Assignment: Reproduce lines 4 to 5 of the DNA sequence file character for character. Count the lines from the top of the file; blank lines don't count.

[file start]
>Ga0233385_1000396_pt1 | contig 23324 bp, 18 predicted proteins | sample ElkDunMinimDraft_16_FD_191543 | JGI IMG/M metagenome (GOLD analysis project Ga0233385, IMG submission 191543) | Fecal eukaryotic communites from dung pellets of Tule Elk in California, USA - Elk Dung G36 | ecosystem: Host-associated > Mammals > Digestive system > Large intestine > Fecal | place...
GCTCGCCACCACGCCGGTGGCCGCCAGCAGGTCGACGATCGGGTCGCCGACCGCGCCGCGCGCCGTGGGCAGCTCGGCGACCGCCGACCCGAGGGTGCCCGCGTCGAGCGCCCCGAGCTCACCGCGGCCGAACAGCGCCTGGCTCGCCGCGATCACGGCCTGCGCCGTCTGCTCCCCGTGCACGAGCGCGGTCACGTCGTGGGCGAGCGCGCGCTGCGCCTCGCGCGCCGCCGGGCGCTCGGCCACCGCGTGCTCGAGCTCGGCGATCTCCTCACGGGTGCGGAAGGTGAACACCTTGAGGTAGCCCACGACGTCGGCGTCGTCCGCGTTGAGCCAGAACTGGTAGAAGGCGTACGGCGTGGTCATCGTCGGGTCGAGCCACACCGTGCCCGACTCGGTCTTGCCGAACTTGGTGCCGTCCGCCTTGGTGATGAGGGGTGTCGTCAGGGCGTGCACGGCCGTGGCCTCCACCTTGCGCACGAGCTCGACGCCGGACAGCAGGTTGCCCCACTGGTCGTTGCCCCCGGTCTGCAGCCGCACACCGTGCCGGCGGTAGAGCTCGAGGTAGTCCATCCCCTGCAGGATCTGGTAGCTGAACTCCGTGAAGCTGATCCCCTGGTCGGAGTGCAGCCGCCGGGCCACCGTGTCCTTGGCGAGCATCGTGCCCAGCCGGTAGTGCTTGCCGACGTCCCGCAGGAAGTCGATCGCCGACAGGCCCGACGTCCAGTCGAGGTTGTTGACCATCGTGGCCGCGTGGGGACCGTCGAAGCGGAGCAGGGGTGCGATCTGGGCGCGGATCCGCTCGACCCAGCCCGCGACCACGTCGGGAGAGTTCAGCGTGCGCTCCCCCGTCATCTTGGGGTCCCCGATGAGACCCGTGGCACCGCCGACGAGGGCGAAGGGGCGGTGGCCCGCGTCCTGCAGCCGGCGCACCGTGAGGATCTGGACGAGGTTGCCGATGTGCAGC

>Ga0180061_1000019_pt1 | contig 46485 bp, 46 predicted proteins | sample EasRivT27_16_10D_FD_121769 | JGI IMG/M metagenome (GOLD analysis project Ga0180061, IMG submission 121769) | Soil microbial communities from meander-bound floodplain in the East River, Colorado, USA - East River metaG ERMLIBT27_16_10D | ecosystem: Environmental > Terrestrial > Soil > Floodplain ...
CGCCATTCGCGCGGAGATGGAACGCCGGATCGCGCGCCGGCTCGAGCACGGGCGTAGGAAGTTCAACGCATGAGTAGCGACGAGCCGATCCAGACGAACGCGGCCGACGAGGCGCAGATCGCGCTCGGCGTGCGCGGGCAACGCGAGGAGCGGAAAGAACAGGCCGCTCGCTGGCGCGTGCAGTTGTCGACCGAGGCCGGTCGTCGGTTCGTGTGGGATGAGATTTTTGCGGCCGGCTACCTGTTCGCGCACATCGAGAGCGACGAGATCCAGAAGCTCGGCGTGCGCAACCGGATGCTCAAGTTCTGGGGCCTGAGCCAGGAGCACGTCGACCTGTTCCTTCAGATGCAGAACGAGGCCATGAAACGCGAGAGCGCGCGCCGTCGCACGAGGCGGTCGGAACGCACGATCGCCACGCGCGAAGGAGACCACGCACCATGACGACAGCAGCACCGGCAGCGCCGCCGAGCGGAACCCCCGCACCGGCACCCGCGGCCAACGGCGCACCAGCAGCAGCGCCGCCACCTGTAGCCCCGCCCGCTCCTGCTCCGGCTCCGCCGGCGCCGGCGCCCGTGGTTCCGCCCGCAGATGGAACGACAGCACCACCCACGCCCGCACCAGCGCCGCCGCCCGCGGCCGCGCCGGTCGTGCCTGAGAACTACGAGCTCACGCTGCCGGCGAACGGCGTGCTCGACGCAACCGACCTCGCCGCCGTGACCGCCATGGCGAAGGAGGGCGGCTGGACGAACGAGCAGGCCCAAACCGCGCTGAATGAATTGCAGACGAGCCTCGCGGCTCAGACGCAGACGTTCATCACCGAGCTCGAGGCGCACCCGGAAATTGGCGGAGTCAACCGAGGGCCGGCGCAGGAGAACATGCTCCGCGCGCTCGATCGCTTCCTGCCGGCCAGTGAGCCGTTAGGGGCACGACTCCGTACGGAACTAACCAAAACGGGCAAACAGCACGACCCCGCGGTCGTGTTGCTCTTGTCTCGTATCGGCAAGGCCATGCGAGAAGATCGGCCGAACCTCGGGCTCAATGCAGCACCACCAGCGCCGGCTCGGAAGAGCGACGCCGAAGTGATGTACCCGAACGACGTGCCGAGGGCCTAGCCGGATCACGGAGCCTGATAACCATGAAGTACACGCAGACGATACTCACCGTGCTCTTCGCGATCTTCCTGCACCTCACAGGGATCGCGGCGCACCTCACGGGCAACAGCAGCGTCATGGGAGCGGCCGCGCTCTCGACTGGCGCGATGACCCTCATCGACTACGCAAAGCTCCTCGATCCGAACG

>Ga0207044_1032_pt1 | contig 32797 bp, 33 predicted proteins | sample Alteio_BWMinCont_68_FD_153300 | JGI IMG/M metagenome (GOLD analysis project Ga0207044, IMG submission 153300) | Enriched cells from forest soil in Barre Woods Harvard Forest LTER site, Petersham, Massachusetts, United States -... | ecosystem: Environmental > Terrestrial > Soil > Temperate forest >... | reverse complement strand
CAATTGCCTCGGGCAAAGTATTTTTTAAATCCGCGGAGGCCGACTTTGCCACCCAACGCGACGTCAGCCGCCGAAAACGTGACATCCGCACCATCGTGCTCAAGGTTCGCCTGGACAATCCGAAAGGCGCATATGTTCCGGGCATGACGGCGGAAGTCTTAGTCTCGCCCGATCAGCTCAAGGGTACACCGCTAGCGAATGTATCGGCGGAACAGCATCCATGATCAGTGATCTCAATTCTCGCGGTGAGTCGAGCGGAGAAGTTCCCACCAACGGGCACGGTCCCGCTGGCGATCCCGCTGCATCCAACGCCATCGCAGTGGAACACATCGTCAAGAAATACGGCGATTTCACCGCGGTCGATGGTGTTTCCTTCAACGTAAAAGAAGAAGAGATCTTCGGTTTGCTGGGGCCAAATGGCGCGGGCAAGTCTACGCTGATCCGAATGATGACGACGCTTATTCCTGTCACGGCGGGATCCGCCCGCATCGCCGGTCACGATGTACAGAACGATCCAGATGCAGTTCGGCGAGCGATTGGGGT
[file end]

CGCCATTCGCGCGGAGATGGAACGCCGGATCGCGCGCCGGCTCGAGCACGGGCGTAGGAAGTTCAACGCATGAGTAGCGACGAGCCGATCCAGACGAACGCGGCCGACGAGGCGCAGATCGCGCTCGGCGTGCGCGGGCAACGCGAGGAGCGGAAAGAACAGGCCGCTCGCTGGCGCGTGCAGTTGTCGACCGAGGCCGGTCGTCGGTTCGTGTGGGATGAGATTTTTGCGGCCGGCTACCTGTTCGCGCACATCGAGAGCGACGAGATCCAGAAGCTCGGCGTGCGCAACCGGATGCTCAAGTTCTGGGGCCTGAGCCAGGAGCACGTCGACCTGTTCCTTCAGATGCAGAACGAGGCCATGAAACGCGAGAGCGCGCGCCGTCGCACGAGGCGGTCGGAACGCACGATCGCCACGCGCGAAGGAGACCACGCACCATGACGACAGCAGCACCGGCAGCGCCGCCGAGCGGAACCCCCGCACCGGCACCCGCGGCCAACGGCGCACCAGCAGCAGCGCCGCCACCTGTAGCCCCGCCCGCTCCTGCTCCGGCTCCGCCGGCGCCGGCGCCCGTGGTTCCGCCCGCAGATGGAACGACAGCACCACCCACGCCCGCACCAGCGCCGCCGCCCGCGGCCGCGCCGGTCGTGCCTGAGAACTACGAGCTCACGCTGCCGGCGAACGGCGTGCTCGACGCAACCGACCTCGCCGCCGTGACCGCCATGGCGAAGGAGGGCGGCTGGACGAACGAGCAGGCCCAAACCGCGCTGAATGAATTGCAGACGAGCCTCGCGGCTCAGACGCAGACGTTCATCACCGAGCTCGAGGCGCACCCGGAAATTGGCGGAGTCAACCGAGGGCCGGCGCAGGAGAACATGCTCCGCGCGCTCGATCGCTTCCTGCCGGCCAGTGAGCCGTTAGGGGCACGACTCCGTACGGAACTAACCAAAACGGGCAAACAGCACGACCCCGCGGTCGTGTTGCTCTTGTCTCGTATCGGCAAGGCCATGCGAGAAGATCGGCCGAACCTCGGGCTCAATGCAGCACCACCAGCGCCGGCTCGGAAGAGCGACGCCGAAGTGATGTACCCGAACGACGTGCCGAGGGCCTAGCCGGATCACGGAGCCTGATAACCATGAAGTACACGCAGACGATACTCACCGTGCTCTTCGCGATCTTCCTGCACCTCACAGGGATCGCGGCGCACCTCACGGGCAACAGCAGCGTCATGGGAGCGGCCGCGCTCTCGACTGGCGCGATGACCCTCATCGACTACGCAAAGCTCCTCGATCCGAACG

>Ga0207044_1032_pt1 | contig 32797 bp, 33 predicted proteins | sample Alteio_BWMinCont_68_FD_153300 | JGI IMG/M metagenome (GOLD analysis project Ga0207044, IMG submission 153300) | Enriched cells from forest soil in Barre Woods Harvard Forest LTER site, Petersham, Massachusetts, United States -... | ecosystem: Environmental > Terrestrial > Soil > Temperate forest >... | reverse complement strand